Here's the abstract for the article:
Whereas human pro-social behavior is often driven by empathic concern for another, it is unclear whether nonprimate mammals experience a similar motivational state. To test for empathically motivated pro-social behavior in rodents, we placed a free rat in an arena with a cagemate trapped in a restrainer. After several sessions, the free rat learned to intentionally and quickly open the restrainer and free the cagemate. Rats did not open empty or abject-containing restrainers. They freed cagemates even when social contract was prevented. When liberating a cagemate was pitted against chocholate contained with a second restrainer, rats opened both restrainers and typically shared the chocolate. Thus, rats behave pro-socially in response to a conspecific's distress, providing strong evidence for biological roots of empathically motivated helping behavior.The authors report that the female rats were more empathic than the male rats. They also report that the levels of empathic behavior were associated with individual differences in boldness, so that those individual rats with personal propensities to bold behavior were more inclined to empathic behavior.
The authors also argue that this shows that the rats were engaging in deliberate action to free their cagemates.
This supports the claims of Aristotle and Darwin that some nonhuman animals--and particularly mammals--are capable of intentional action in caring for individuals for whom they feel some attachment. Moreover, as indicated by Jaak Panksepp's commentary on this article, research in "affective neuroscience" is uncovering the neural basis for social emotions, which allows us to see how the evolution of morality and politics could emerge from the evolution of the mammalian brain. Human morality and politics are unique insofar as they show the uniqueness of the human capacities for high-level mental processing in the neocortex, and yet even this can be explained by the natural evolution of the neocortical structures of the primate brain.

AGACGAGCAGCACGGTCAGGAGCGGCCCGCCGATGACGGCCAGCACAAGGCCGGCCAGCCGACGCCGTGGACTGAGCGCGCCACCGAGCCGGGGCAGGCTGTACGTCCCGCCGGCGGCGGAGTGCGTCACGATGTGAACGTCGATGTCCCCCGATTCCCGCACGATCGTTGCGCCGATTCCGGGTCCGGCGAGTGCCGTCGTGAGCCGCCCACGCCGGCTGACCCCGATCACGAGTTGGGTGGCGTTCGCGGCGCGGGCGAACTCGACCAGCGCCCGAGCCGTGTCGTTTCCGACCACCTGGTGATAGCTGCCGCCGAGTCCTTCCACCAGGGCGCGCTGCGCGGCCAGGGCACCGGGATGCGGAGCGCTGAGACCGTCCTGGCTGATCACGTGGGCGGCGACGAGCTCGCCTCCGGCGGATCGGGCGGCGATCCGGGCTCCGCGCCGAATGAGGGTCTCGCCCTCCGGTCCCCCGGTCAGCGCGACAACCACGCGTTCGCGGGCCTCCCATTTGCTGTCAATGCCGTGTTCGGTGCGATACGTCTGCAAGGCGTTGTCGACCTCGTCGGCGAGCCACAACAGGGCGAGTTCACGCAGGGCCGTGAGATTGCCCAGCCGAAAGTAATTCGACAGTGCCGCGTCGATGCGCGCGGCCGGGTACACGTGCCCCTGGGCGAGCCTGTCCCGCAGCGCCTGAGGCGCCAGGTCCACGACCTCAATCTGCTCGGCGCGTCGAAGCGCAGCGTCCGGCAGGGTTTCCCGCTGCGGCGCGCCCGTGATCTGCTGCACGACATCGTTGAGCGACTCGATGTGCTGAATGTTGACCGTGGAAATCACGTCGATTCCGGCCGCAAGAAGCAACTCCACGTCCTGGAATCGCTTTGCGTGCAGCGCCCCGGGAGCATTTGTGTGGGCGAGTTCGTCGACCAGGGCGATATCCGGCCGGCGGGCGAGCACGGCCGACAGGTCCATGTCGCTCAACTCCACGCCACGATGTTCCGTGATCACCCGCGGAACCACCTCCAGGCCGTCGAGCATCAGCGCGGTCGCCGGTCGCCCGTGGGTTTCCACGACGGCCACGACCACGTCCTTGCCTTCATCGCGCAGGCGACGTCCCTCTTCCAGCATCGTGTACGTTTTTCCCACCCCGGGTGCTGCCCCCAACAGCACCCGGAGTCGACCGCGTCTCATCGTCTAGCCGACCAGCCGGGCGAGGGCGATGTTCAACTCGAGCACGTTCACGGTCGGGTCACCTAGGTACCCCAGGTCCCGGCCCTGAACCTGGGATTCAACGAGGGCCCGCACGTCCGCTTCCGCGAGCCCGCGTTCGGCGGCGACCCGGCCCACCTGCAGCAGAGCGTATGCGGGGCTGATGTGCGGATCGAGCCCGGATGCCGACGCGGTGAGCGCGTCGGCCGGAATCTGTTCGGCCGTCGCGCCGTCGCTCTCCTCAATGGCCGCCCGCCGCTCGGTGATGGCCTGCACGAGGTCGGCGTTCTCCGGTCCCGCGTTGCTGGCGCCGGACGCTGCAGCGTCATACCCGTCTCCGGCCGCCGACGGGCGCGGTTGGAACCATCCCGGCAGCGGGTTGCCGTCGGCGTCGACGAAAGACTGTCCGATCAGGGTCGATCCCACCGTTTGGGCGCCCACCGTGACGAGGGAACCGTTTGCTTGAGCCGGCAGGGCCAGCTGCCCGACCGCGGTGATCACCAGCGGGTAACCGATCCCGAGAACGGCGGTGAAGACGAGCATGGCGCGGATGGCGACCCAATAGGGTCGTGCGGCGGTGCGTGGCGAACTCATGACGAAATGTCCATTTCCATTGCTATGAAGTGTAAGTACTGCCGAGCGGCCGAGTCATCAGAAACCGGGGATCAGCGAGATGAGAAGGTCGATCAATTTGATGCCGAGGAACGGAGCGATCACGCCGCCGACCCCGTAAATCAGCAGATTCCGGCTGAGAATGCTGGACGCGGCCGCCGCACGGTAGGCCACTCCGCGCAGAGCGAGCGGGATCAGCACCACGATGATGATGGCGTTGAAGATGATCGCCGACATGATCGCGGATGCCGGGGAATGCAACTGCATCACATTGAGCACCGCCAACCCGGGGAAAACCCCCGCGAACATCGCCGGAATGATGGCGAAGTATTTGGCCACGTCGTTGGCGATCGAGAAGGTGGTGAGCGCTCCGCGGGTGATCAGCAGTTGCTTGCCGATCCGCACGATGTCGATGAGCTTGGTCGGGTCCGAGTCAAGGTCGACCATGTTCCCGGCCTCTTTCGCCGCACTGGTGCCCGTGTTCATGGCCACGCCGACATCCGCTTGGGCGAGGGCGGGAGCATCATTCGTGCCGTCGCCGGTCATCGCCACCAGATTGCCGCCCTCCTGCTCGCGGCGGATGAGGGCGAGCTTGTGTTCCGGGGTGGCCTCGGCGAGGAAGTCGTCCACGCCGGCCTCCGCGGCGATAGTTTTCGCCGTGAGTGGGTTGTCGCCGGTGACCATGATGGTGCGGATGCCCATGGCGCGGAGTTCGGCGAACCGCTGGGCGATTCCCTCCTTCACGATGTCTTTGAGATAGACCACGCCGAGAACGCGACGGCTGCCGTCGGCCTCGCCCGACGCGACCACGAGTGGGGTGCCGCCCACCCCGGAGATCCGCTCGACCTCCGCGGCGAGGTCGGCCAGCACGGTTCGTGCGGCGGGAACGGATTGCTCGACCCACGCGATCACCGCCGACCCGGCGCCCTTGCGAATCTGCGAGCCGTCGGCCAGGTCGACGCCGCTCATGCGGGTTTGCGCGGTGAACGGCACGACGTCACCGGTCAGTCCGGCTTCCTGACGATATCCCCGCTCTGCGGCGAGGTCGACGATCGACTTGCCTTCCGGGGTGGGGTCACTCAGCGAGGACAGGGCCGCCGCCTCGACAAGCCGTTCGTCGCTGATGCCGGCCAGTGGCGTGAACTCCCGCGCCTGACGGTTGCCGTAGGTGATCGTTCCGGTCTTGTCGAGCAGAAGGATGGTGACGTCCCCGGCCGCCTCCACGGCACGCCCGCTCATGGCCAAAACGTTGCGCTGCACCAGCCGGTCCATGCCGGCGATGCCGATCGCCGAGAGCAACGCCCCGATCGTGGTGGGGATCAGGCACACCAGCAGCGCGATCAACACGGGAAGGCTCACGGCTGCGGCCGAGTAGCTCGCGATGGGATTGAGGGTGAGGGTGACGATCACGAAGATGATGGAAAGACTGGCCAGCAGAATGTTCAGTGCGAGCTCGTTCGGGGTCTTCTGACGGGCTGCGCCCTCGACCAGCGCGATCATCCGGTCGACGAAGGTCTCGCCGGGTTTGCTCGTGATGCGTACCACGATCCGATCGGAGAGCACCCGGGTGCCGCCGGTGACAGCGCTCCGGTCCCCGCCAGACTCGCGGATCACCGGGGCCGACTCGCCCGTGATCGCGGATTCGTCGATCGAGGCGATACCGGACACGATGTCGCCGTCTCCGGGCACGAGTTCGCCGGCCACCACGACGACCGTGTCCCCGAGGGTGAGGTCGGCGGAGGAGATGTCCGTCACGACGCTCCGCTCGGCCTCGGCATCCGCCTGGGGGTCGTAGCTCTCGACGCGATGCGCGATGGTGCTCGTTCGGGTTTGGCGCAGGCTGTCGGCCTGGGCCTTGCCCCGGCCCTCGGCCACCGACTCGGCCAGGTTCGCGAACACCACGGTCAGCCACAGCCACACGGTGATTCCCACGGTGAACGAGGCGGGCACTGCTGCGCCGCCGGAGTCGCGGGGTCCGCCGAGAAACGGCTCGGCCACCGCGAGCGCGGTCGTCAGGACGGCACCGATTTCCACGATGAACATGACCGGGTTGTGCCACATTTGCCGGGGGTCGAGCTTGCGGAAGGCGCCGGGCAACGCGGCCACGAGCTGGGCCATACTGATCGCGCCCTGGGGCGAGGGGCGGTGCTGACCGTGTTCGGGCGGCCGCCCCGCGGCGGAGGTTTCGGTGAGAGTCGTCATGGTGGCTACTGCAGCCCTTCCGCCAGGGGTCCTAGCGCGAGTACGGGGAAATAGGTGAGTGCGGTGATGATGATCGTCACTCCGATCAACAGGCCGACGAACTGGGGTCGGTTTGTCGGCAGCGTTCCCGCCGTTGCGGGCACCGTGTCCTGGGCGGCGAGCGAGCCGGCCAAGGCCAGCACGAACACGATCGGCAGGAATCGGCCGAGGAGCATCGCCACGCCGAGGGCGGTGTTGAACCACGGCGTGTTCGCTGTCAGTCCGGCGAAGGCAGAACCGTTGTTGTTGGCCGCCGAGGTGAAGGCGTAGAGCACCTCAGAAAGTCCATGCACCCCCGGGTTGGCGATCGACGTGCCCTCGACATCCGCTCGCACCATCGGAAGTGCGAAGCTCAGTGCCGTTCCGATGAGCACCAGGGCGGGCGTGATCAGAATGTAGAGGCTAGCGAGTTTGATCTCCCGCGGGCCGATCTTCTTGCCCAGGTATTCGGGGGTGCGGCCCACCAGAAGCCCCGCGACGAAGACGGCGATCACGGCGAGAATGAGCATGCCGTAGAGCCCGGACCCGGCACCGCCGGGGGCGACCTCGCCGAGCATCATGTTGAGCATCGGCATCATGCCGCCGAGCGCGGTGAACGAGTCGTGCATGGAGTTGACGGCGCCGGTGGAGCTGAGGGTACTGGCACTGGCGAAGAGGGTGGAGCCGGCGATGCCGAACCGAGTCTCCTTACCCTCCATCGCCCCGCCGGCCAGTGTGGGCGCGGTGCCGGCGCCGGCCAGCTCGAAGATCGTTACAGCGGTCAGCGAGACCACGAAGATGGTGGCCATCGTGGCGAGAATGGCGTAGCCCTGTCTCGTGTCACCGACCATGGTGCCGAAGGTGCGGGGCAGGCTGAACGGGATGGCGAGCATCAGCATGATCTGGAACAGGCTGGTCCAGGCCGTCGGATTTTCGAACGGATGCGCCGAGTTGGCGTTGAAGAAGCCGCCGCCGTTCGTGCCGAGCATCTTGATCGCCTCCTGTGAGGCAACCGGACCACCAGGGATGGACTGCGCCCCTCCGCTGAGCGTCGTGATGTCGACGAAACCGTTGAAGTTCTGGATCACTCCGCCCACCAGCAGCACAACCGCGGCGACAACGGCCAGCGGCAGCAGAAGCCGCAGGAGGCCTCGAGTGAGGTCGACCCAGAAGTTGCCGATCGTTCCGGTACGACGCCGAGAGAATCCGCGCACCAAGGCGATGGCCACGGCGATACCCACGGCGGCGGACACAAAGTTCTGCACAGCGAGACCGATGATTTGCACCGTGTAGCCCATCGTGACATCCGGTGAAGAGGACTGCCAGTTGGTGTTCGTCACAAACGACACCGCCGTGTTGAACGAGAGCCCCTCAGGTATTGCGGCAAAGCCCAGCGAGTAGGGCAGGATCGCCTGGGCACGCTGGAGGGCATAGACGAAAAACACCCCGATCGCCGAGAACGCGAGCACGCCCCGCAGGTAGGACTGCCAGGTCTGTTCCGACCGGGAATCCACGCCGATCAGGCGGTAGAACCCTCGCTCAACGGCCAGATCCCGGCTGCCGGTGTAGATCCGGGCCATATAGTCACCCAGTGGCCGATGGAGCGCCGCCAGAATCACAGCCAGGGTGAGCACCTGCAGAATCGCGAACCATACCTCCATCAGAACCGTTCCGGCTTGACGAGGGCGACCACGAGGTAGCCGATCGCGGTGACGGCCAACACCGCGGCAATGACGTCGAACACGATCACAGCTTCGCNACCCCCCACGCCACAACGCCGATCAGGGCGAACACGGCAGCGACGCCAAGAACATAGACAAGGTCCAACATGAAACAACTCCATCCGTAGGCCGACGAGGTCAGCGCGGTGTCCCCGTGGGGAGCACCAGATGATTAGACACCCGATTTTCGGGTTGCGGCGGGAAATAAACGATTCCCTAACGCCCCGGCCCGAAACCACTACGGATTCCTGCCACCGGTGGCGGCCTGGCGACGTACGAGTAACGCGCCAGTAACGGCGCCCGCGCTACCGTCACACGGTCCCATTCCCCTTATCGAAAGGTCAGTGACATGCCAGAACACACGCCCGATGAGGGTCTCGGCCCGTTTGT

Many years ago, I was interviewed for a job in the Department of Political Science at the University of Rochester. At that time, the Department was famous for promoting "rational choice theory" in political science--explaining politics through economic models of human beings as rational maximizers of their self-interest. I gave a job talk that was entitled "Emotional Choice Theory," in which I criticized rational choice thinking for failing to see the importance of social emotions in human behavior, which are best explained through evolutionary psychology. As you might expect, my talk was not well received.
If I were giving that job talk today, I might be more persuasive by pointing out how research in evolutionary psychology--as, for example, in studies of empathy in mammalian psychology--has challenged rational choice theory by showing how the economic model of Homo economicus needs to be combined with a Darwinian model of Homo moralis
Inbal Ben-Ami Bartal, Jean Decety, and Peggy Mason, "Empathy and Pro-Social Behavior in Rats," Science, 334 (9 December, 2011): 1427-30.
Jaak Panksepp, "Empathy and the Laws of Affect," Science, 334 (9 December, 2011): 1358-59.
Jaak Panksepp, "The Basic Emotional Circuits of Mammalian Brains: Do Animals Have Affective Lives?" Neuroscience and Biobehavioral Reviews, 35 (2011): 1791-1804.
Some related posts can be found here, here, here, and here.